The Three Musketeers looks super sharp on this fine Blu-ray presentation. Framed at 2.35:1 and in 1080p, this is a bright and bold looking film. Black levels are deep and there is a sense of depth and space even in the 2D presentation. Flesh tones are natural (erring on the paler side appropriate for 1600’s France) and the costume colors almost leap from the screen. In fact, the level of period detail in Anderson’s film is worthy of more recognition than the film itself, which may be a mostly entertaining two hours doesn’t do much to be remembered once the credits have rolled.
The use of 3D is quite effective. Anderson honed his dimensional skills on the last Resident: Evil movie (Afterlife) and continues to find fun ways to have objects strike out towards the audience. But it isn’t all gimmicks, the right placement of light sources even in darker scenes adds to the overall sense of depth. The use of 3D is not as effective as some other recent 3D releases, namely Hugo and The Adventures of Tintin, but I would suggest for those that are set up, 3D is the way to go.
With a DTS-HD Master Audio 5.1 option, the sound for The Three Musketeers is a winner. The sound design is abounding with directional and enveloping effects. The brute of the cannons, the precision sounds of blades clashing, the thud of punches, kicks and slaps are all delivered with perfection. Paul Haslinger provides a sadly generic score that comes with plenty of pomp but is entirely derivative of Hans Zimmer’s (and Klaus Badelt’s) work on the aforementioned Pirates of the Caribbean scores. You really can’t go wrong with this audio – plenty or rumble and crispness in all the right places.
3 / 5
3D version of the film
Blu-ray (2D) version of the film
Deleted and Extended Scenes (HD): 12 scenes of varying ultimate value.
Featurettes (Play All – 9:31):
§ Paul W.S. Anderson’s Musketeers (HD): Anderson talks about his love for the story and his desire to have fun with the tales.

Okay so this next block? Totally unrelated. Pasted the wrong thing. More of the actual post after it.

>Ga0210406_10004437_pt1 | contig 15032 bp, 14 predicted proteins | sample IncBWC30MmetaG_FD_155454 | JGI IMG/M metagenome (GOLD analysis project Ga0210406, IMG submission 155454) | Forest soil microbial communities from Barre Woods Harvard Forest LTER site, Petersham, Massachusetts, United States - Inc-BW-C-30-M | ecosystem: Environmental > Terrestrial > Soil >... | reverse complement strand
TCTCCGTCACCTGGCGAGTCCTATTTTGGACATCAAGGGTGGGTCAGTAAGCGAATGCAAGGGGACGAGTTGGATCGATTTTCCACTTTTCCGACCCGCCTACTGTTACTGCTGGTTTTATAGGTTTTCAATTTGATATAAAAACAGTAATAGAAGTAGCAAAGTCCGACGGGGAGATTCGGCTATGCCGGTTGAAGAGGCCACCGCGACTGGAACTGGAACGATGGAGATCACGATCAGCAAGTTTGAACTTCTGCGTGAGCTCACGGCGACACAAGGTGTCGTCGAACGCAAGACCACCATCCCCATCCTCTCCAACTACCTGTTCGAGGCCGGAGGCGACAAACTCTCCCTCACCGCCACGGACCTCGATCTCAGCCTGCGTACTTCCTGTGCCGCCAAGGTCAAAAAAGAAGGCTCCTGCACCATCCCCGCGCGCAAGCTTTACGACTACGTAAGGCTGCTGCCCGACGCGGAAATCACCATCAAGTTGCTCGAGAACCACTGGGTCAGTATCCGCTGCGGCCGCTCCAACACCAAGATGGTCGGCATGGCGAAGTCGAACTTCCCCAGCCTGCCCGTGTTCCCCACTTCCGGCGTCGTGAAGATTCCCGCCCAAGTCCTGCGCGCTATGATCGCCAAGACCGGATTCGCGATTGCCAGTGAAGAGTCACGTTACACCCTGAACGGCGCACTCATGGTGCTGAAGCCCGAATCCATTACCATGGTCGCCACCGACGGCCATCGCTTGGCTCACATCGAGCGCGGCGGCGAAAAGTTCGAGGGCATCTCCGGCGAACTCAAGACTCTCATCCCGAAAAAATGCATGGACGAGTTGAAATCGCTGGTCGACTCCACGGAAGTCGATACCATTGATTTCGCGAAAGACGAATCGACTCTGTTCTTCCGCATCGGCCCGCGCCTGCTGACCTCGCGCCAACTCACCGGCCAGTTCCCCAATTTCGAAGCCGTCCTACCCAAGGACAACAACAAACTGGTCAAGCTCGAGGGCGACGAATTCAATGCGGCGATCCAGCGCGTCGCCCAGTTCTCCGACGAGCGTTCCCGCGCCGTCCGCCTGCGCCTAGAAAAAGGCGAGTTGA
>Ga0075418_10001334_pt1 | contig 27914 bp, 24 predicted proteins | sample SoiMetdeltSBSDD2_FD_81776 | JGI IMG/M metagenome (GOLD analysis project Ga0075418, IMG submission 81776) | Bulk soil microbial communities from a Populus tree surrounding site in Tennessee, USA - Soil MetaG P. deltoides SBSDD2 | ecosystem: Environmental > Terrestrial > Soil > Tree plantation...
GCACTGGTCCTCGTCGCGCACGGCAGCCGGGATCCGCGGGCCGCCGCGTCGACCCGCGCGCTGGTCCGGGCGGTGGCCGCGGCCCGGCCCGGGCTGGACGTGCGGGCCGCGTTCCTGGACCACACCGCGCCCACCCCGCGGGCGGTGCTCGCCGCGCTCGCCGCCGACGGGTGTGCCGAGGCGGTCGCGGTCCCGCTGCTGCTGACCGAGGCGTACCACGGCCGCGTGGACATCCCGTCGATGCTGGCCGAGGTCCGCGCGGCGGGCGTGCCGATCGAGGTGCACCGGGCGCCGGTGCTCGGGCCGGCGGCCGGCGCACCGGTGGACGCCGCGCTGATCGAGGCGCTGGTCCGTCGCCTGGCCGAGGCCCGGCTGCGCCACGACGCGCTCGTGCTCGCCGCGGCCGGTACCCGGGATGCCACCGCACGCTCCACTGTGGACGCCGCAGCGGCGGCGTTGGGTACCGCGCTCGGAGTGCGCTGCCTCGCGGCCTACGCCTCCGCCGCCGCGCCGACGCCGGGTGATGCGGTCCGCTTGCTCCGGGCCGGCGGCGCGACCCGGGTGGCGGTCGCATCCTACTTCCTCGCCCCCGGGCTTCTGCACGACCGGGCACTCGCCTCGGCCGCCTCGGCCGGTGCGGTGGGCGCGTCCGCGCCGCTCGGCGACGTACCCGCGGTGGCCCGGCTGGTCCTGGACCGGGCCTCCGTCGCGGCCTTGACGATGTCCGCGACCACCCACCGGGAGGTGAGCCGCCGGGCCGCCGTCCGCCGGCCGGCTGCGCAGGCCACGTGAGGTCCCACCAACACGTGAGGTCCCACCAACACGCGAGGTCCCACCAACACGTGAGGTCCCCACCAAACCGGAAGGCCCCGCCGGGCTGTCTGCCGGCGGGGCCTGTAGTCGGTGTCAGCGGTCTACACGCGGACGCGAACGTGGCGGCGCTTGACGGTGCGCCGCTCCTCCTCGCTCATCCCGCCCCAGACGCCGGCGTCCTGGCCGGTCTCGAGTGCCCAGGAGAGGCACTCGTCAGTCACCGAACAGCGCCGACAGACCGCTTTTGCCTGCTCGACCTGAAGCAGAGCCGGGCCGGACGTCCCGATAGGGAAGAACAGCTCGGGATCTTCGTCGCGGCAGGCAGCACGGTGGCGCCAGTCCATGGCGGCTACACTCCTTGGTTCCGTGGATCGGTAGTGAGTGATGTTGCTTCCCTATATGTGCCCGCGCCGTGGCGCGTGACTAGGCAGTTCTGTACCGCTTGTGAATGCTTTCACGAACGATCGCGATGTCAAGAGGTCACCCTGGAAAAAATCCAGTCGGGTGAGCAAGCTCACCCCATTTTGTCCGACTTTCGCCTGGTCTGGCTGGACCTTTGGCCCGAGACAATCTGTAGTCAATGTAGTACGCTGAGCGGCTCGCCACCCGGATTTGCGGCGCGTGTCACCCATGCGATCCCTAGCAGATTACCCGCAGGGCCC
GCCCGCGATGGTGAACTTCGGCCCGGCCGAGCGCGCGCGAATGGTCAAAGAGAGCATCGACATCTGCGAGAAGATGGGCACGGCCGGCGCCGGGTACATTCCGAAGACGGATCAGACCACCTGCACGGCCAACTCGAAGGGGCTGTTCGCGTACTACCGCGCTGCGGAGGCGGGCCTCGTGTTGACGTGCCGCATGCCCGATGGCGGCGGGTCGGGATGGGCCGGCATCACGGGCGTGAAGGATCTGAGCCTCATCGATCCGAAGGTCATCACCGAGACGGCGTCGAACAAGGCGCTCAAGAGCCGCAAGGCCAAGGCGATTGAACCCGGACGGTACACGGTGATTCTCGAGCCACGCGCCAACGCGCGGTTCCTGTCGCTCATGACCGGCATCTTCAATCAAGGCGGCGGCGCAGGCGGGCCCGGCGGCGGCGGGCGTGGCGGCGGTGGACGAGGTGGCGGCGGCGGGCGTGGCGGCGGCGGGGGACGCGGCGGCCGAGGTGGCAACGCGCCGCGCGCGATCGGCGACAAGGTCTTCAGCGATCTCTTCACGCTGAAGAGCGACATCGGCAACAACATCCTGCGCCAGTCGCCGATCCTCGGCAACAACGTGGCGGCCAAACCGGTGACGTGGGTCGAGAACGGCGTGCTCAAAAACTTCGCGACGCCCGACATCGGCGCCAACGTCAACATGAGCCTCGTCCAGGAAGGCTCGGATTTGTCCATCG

§ Orlando Bloom Takes On the Duke (HD): Orlando Bloom discusses reveling in the bad guy role.
§ 17th Century Air Travel (HD): Anderson talks about his preference for creating real objects within the frame and relying upon green screen only for the distant backgrounds.
§ Uncovering France in Germany (HD): The benefits of shooting in Bavaria
Audio Commentary with the Director and Others (HD): Audio commentaries for films that ultimately failed at the box office can prove interesting, whether the filmmakers choose to discuss missteps, audiences failing to ‘get’ a film, or other lamentations on why their film didn’t become the hit they had hoped. This audio doesn’t touch that subject, perhaps because international audiences were kinder. Regardless, there are some interesting anecdotes and perspectives shared with only a few moments of silence from the self-described ‘Three Budgeteers’.
Access: Three Musketeers (HD): While watching the film you can access cast and crew stories of the making of the film (and more).
It might be hard to notice from the review, but The Three Musketeers is reasonably entertaining and enjoyable. The bold departure from the source material and the fine cast assembled can be fun, though many will be disappointed by the missteps taken in the dialogue, the pedestrian character moments (what little there were of them) and the overall feeling that this film either needed a little extra pre-production time, or spent too long in development. Of all the adaptations, this is perhaps my least favorite (it doesn’t feel the same to me without the late Oliver Reed involved), but I give credit to Director Anderson for trying something here. His filmography tells me he is a fan of film, even if he isn’t always able to tell a story as well as so many of his obvious – and frequently referenced – influences.
Overall (Not an average)